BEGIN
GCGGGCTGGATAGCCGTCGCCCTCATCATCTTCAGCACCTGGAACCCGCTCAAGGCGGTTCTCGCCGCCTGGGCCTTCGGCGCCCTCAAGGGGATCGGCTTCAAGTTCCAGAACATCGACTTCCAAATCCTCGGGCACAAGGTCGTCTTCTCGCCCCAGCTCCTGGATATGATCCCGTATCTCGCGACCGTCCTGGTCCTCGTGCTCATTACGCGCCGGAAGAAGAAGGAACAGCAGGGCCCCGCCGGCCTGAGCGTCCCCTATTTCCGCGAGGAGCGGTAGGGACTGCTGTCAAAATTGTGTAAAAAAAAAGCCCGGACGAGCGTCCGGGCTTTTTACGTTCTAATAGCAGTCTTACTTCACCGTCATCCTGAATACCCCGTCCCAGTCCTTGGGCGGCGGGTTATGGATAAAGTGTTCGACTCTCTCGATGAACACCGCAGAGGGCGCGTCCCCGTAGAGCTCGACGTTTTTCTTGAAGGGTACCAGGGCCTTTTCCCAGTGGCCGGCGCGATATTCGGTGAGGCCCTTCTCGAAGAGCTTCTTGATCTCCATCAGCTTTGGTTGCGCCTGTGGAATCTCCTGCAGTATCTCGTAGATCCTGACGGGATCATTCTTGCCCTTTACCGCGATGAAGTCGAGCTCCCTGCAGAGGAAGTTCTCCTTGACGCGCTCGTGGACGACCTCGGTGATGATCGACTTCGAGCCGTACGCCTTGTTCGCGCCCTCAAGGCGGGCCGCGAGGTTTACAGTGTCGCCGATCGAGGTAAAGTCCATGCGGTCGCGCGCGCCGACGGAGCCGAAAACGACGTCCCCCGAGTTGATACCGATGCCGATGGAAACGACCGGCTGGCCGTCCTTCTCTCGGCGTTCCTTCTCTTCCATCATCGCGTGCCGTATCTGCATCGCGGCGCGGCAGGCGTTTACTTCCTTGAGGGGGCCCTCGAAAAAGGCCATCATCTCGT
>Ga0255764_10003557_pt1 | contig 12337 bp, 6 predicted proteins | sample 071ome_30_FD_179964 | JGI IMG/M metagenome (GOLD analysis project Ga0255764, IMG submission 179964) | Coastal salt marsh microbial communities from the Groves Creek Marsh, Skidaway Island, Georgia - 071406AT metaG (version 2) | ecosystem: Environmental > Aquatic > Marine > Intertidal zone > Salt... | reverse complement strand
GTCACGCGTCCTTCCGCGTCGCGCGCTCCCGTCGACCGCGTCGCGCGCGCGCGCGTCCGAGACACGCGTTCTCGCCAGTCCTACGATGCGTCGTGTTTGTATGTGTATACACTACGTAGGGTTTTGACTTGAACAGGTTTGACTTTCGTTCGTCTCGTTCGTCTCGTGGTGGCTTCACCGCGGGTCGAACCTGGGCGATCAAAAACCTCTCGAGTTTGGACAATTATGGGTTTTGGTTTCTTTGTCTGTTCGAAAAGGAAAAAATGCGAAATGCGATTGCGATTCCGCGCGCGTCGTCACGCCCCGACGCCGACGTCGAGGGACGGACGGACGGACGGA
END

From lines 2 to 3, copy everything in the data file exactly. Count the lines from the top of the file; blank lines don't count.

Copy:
>Ga0255764_10003557_pt1 | contig 12337 bp, 6 predicted proteins | sample 071ome_30_FD_179964 | JGI IMG/M metagenome (GOLD analysis project Ga0255764, IMG submission 179964) | Coastal salt marsh microbial communities from the Groves Creek Marsh, Skidaway Island, Georgia - 071406AT metaG (version 2) | ecosystem: Environmental > Aquatic > Marine > Intertidal zone > Salt... | reverse complement strand
GTCACGCGTCCTTCCGCGTCGCGCGCTCCCGTCGACCGCGTCGCGCGCGCGCGCGTCCGAGACACGCGTTCTCGCCAGTCCTACGATGCGTCGTGTTTGTATGTGTATACACTACGTAGGGTTTTGACTTGAACAGGTTTGACTTTCGTTCGTCTCGTTCGTCTCGTGGTGGCTTCACCGCGGGTCGAACCTGGGCGATCAAAAACCTCTCGAGTTTGGACAATTATGGGTTTTGGTTTCTTTGTCTGTTCGAAAAGGAAAAAATGCGAAATGCGATTGCGATTCCGCGCGCGTCGTCACGCCCCGACGCCGACGTCGAGGGACGGACGGACGGACGGA